Rising Tides on The Golden Shore
Californians may soon have more sea to love than they can handle
Adapted from The Golden Shore – California’s Love Affair with the Sea
I believe it’s Californians’ sense of entitlement to the coast and ocean, their understanding that it belongs to all of them—surfers, sailors, fishermen, the maritime industry, the tourist industry, the navy, the tribes, and every single beachgoer —that makes protecting California’s seas both so contentious and so effective. Because of their wide range of users, California’s ocean and shoreline can never be dominated by a single industry or interest.
Photo by Albert de Bruijn
In Massachusetts there’s a feeling the ocean belongs to the fishermen, and as a result New England’s waters have long been overfished and depleted. In Louisiana they know it belongs to the oil companies, and things like the BP oil blowout of 2010, the loss of their coastal wetlands, and the “cancer alley” that’s grown up along the lower Mississippi where the refineries are located is the price they’ve had to pay. In Florida the real-estate industry so dominates ocean and coastal uses that when you encounter bits of undeveloped “old Florida” it’s like finding a piece of paradise lost. In California, however, it’s the people who continue to fight over and protect their golden shore and deep blue sea.
According to the California Ocean Protection Act of 2004: California’s coastal and ocean resources are critical to the state’s environmental and economic security and integral to the state’s high quality of life and culture. A healthy ocean is part of the state’s legacy, and is necessary to support the state’s human and wildlife populations. Each generation of Californians has an obligation to be good stewards of the ocean, to pass the legacy on to their children.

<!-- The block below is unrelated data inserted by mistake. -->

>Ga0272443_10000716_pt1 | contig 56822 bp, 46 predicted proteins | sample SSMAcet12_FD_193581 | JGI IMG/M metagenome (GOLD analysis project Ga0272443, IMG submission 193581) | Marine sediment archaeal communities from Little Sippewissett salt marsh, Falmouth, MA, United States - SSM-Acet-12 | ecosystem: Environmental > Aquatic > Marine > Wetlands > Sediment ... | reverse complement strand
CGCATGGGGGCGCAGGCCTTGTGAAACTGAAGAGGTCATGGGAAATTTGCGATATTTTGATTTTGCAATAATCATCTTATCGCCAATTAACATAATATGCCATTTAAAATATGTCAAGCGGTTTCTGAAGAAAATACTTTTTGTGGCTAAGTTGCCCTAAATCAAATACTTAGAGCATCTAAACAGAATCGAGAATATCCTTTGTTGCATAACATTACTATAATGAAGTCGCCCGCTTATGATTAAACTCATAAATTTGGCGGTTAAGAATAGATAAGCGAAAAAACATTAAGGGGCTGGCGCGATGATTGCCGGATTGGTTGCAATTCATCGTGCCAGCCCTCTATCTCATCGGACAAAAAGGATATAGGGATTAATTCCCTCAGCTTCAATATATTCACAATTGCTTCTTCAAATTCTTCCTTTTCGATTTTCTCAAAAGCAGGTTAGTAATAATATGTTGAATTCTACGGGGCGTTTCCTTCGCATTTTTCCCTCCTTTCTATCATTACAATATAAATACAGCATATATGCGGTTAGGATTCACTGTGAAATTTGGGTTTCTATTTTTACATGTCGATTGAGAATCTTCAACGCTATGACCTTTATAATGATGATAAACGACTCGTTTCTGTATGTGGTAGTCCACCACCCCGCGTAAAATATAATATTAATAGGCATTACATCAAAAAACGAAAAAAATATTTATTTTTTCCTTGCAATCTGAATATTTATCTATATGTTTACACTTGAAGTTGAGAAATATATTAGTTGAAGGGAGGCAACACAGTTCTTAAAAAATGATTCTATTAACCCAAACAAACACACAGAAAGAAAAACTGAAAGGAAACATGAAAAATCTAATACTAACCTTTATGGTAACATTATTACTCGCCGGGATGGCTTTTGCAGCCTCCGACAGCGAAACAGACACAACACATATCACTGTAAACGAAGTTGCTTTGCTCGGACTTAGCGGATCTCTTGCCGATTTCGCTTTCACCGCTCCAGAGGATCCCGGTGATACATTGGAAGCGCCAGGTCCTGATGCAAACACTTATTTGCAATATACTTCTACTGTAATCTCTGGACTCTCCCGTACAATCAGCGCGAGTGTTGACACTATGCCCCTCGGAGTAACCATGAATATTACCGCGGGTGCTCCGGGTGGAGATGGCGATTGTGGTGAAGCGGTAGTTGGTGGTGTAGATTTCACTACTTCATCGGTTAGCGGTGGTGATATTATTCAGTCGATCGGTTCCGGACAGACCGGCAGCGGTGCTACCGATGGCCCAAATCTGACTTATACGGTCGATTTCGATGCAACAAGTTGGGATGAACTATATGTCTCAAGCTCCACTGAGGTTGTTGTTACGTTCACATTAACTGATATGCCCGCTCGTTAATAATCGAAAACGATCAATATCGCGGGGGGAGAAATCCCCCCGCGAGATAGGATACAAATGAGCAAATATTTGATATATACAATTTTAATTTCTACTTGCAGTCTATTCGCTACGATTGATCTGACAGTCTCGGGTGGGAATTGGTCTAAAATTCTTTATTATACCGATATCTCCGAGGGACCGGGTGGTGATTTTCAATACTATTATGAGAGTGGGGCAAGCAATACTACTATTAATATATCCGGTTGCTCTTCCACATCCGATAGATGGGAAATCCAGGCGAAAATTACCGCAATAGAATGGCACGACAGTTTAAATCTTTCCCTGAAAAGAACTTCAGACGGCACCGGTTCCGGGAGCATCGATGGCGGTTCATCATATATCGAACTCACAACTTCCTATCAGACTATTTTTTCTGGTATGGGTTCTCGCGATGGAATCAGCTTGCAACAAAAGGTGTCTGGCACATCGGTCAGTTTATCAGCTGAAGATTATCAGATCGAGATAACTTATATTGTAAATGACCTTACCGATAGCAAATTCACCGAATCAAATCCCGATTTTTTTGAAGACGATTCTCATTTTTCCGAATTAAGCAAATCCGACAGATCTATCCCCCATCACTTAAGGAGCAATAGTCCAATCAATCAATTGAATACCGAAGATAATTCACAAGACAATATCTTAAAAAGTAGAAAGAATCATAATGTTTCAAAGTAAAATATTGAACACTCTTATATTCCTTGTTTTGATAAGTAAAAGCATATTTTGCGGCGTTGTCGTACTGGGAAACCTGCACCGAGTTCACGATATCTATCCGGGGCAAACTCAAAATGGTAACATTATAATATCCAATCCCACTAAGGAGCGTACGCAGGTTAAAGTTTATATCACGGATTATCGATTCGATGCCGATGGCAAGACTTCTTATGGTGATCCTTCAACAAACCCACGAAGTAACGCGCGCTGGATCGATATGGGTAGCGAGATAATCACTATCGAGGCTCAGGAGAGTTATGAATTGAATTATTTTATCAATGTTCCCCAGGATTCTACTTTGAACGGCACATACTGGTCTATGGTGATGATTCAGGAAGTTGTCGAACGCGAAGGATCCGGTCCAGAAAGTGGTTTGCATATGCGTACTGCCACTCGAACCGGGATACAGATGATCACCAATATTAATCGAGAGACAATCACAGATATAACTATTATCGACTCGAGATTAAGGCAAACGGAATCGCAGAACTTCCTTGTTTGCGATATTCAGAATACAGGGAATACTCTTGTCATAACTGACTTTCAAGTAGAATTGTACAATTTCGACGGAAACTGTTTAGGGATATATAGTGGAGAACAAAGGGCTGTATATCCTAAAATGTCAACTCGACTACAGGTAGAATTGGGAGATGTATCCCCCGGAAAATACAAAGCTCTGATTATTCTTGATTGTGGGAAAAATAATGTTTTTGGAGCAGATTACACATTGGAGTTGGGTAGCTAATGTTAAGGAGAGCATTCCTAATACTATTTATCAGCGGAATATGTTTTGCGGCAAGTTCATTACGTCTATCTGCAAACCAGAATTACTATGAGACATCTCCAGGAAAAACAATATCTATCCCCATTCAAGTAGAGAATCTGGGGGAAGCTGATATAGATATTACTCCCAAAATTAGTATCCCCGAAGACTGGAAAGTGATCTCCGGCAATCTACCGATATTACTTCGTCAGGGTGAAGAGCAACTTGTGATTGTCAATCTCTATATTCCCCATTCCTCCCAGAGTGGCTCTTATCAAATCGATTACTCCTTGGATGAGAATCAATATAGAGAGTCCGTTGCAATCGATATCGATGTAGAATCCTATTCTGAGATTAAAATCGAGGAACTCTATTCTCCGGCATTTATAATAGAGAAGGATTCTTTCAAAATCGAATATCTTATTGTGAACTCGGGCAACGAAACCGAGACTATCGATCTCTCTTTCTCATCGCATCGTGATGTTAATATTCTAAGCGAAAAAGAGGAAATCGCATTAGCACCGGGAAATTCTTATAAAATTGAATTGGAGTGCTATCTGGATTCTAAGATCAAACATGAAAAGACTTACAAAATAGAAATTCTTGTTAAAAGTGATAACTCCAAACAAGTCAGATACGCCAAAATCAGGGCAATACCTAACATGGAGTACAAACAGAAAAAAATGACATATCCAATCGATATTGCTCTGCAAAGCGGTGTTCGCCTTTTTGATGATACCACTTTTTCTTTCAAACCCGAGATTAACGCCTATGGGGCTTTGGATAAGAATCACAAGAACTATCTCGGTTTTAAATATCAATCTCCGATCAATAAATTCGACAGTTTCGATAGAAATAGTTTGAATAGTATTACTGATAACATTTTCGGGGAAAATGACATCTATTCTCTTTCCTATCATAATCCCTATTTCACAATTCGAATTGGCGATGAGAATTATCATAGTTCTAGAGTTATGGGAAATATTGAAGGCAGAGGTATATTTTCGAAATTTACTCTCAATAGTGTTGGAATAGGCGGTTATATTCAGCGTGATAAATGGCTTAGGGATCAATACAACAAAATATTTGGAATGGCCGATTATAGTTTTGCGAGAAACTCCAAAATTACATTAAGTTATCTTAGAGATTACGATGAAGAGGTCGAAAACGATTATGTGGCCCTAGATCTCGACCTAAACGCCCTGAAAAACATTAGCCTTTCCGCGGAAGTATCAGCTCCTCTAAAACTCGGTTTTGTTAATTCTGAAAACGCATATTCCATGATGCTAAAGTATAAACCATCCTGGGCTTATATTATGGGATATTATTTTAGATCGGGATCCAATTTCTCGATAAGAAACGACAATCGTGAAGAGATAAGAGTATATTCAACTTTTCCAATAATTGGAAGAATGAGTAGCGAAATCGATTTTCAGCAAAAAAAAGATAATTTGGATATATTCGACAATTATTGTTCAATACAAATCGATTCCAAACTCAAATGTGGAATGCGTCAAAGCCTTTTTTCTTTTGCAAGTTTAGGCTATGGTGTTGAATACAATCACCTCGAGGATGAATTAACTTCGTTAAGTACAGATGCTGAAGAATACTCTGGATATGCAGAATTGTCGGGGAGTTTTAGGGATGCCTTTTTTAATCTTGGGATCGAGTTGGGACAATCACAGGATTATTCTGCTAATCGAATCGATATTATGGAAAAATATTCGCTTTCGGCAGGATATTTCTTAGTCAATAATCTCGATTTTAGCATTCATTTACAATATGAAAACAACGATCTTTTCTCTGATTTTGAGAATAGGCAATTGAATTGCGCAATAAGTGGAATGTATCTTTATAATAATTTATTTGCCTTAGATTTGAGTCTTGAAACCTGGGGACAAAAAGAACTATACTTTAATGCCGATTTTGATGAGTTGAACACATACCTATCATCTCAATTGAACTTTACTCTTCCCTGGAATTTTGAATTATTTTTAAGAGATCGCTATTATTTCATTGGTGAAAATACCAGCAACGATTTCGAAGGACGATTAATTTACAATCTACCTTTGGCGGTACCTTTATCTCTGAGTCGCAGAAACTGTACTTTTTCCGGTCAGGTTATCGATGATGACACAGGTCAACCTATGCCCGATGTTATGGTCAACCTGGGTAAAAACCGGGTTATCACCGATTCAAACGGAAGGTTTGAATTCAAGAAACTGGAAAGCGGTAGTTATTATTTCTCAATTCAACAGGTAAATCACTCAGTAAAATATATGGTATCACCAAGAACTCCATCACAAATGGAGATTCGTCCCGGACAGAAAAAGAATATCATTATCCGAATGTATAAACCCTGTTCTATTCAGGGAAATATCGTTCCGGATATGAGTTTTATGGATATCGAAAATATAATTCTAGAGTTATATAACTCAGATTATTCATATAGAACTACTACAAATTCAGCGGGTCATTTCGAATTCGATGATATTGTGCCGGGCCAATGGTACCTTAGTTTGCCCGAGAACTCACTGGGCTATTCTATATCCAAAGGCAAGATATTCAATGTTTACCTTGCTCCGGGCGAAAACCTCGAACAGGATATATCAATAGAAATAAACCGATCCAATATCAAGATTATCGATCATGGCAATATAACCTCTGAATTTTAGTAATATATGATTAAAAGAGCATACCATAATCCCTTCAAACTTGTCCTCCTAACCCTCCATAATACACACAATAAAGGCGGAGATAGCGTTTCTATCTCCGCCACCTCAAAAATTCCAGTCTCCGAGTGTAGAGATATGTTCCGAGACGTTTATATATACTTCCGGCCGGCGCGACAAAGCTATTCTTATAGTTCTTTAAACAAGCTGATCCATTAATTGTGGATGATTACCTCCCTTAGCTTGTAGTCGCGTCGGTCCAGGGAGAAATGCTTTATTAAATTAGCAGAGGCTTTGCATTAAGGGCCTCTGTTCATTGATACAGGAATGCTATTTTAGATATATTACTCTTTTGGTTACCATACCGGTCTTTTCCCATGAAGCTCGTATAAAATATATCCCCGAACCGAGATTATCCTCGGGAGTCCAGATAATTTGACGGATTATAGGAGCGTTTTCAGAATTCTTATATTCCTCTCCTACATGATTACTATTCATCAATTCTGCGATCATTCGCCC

South to north or river to sea, SeaWorld, Big Sur, the Golden Gate, the Beach Boys or, Beach Blanket Babylon, California’s ocean waters are historic, cultural, legal, and literary phenomena bonded to the very DNA of the state. Its passionate love affair with the ocean is ongoing, its pop-cultural references to it too vast to fully enumerate. The Endless Summer starts and ends in California. The original Treasure Island was filmed on Catalina, and Sea Hunt, in which Lloyd Bridges played underwater investigator Mike Nelson—inspiration for generations of divers and marine scientists—was largely shot in the waters off Catalina where actress Natalie Wood also drowned and a criminal investigation into her death was reopened forty-five years later. SpongeBob SquarePants was created by California marine biologist Stephen Hillenburg, The Little Mermaid and Finding Nemo were brought to life by California’s Disney and Pixar studios.
It’s also worth noting it was Southern California’s Baywatch, not Florida’s Flipper or Oahu’s Hawaii Five-O, that became the most watched television series on the planet, though not purely for reasons aquatic. Admittedly The Undersea World of Jacques Cousteau was produced but not based in California. Still, Jacques’ son Jean-Michel today works and produces underwater documentaries in Santa Barbara while Hollywood director and deep-ocean explorer James Cameron lives by the beach in Malibu.